This “Tibetanness,” he says, is measured in terms of the pain one feels about the colonial occupation of Tibet. It’s a feeling shared by Sonam, a Jackson Heights resident who was born and raised in India but considers Tibet his true home.

Pasang’s friend and fellow activist Tenzin, who lived much of his early life as a Tibetan exile in India, would often take a break from political talk after seeing each other in rallies all the time, he told Epicenter. Not Pasang. He would order a coffee and take it outside, where he could chat with passersby.

“Everything that he felt, he felt very strongly,” Tenzin said. “Even though I had seen him and talked with him so many times, every time we spoke, he always liked to talk about politics.”

While there are huge Tibetan communities in India, Nepal and Bhutan, they don’t have a right to peaceful protest, as guaranteed in the United States constitution (albeit with certain limitations). Tibetan protesters abroad often face human rights violations such as excessive use of force, arbitrary arrest, beatings in detention and unlawful threats to deport Tibetans to China. 

Any time Pasang would hear about another lathi charge, or instance of the police charging at crowds of demonstrators with batons, he would be equal parts irate at the Nepali government and sympathetic to Tibetans who lacked the freedom to protest he enjoyed in New York City. He was a frequent attendee at fundraisers for the cause. Even after his diagnosis, he rarely skipped the weekly circle dance at Moore Homestead Playground in Elmhurst. Known as Gorshey, the dance circle is part of a cultural resistance movement called Lhakar, or “white Wednesday,” in Tibetan. 

Nearly everyone Epicenter spoke with at a recent Gorshey dance recognized Pasang by face and name. In the fine silk chupas and the swaying movements of the circle, it’s easy to picture Pasang dancing alongside Tibetans in Queens.  

“He used to dress up very well,” said Tempa Sherpa, president of the local chapter of the United Sherpa Association.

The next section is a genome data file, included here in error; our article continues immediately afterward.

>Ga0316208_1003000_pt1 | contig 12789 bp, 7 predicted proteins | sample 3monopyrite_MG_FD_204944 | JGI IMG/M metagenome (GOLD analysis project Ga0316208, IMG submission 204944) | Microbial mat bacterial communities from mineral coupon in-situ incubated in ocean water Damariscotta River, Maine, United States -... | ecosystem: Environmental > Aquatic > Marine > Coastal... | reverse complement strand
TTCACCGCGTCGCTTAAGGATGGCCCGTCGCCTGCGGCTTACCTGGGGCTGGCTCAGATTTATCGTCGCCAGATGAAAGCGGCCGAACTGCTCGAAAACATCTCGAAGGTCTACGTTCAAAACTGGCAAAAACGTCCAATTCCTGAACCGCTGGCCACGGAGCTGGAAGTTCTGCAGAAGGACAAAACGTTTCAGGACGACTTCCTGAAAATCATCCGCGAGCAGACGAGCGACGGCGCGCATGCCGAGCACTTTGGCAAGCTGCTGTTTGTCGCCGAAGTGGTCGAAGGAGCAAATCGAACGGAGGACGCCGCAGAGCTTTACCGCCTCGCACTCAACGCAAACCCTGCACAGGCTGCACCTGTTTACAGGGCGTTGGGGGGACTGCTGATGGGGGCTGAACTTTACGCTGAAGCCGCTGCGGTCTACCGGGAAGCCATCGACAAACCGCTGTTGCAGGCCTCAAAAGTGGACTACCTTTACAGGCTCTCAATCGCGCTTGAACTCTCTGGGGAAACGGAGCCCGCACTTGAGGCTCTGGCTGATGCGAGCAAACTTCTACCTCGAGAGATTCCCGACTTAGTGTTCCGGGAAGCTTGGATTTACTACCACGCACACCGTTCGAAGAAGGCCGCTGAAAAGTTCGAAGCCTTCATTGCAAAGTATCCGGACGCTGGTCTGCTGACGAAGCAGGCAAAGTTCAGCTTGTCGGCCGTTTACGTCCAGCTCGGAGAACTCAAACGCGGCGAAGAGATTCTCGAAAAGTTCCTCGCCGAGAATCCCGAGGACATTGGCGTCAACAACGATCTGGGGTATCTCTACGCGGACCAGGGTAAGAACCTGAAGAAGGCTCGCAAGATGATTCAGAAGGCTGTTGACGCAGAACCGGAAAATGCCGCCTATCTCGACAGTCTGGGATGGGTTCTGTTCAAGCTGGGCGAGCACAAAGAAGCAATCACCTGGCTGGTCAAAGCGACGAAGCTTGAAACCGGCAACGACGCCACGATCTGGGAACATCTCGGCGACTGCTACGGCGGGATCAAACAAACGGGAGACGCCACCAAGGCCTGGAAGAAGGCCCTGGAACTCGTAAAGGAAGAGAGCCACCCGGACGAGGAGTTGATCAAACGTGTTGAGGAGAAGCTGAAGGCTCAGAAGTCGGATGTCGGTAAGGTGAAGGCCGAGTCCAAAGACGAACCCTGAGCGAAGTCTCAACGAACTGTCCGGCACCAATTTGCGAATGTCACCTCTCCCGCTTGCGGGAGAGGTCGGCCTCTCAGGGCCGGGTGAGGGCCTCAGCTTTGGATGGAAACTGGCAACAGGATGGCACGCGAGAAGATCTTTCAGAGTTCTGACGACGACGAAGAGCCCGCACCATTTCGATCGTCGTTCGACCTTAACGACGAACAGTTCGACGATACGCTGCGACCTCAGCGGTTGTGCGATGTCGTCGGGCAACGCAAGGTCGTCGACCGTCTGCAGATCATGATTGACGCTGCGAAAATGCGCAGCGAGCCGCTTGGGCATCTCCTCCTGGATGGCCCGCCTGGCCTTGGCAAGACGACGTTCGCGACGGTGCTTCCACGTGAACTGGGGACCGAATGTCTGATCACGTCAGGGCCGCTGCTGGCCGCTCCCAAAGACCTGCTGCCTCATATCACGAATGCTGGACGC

“As a social worker and fighter for human rights working with other communities — sometimes with Tibetans, other Nepali [ethnicities] — none of our Sherpas are as active as he,” Tempa added. “Whatever he did, it was our Sherpa pride.” 

Pasang G. Sherpa would often attend Gorshey, a weekly circle dance held as part of a movement called Lhakar, or “white Wednesday,” at Moore Homestead Playground in Elmhurst. Photo: Ambar Castillo

“Even death couldn’t stop him”

“Just like his dedication to the political cause was unwavering, he fought back tooth and nail; he never gave up until the last moment,” Tenzin said. 

In between sessions of chemotherapy, as soon as he was feeling a bit better, Pasang would head back to the protests with a zest that led others to believe he had recovered.

“I was a little misled into thinking that he was going to be totally fine,” Tenzin said. “The last few months, I would see a picture of him at a particular rally or event, and I would think, ‘he’s getting better now; that’s a great sign.’ He had this nature, like even death couldn’t stop him.”

When Pasang could no longer leave his home, friends visited him, offering fruit and fresh juice, as was their custom. 

“I’m not down, I’m still up,” Pasang would tell visitors, says Sonam. He wasn’t afraid of what came next, just as he knew he wouldn’t surrender, friends remembered him saying. 

“I’m not worried about his next life because he has so much good karma,” Sonam said, laughing. “The only thing I request to God is [for Pasang to] please come back with a mole on his face. Because I can’t recognize him without that.”

Neighborhood Recommendation

Among the coffeeshops he loved along 37th Ave., one of Pasang’s favorite spots to get coffee and chat with passersby was Caffe Bene Café in Jackson Heights, according to Khandoe Lama.

How to Support

With the 49th day of Pasang Sherpa’s passing approaching (in Buddhist tradition, 49 days is the amount of time said that a deceased being spends in the bardo, or the intermediate state between births), Khandoe Lama is planning a special puja. You can email her at if you would like to support. 


This is the first in a series of stories remembering the life and death of New York residents who impacted their community, but may not have been recognized by traditional media. If you know someone you would like honored in this way, email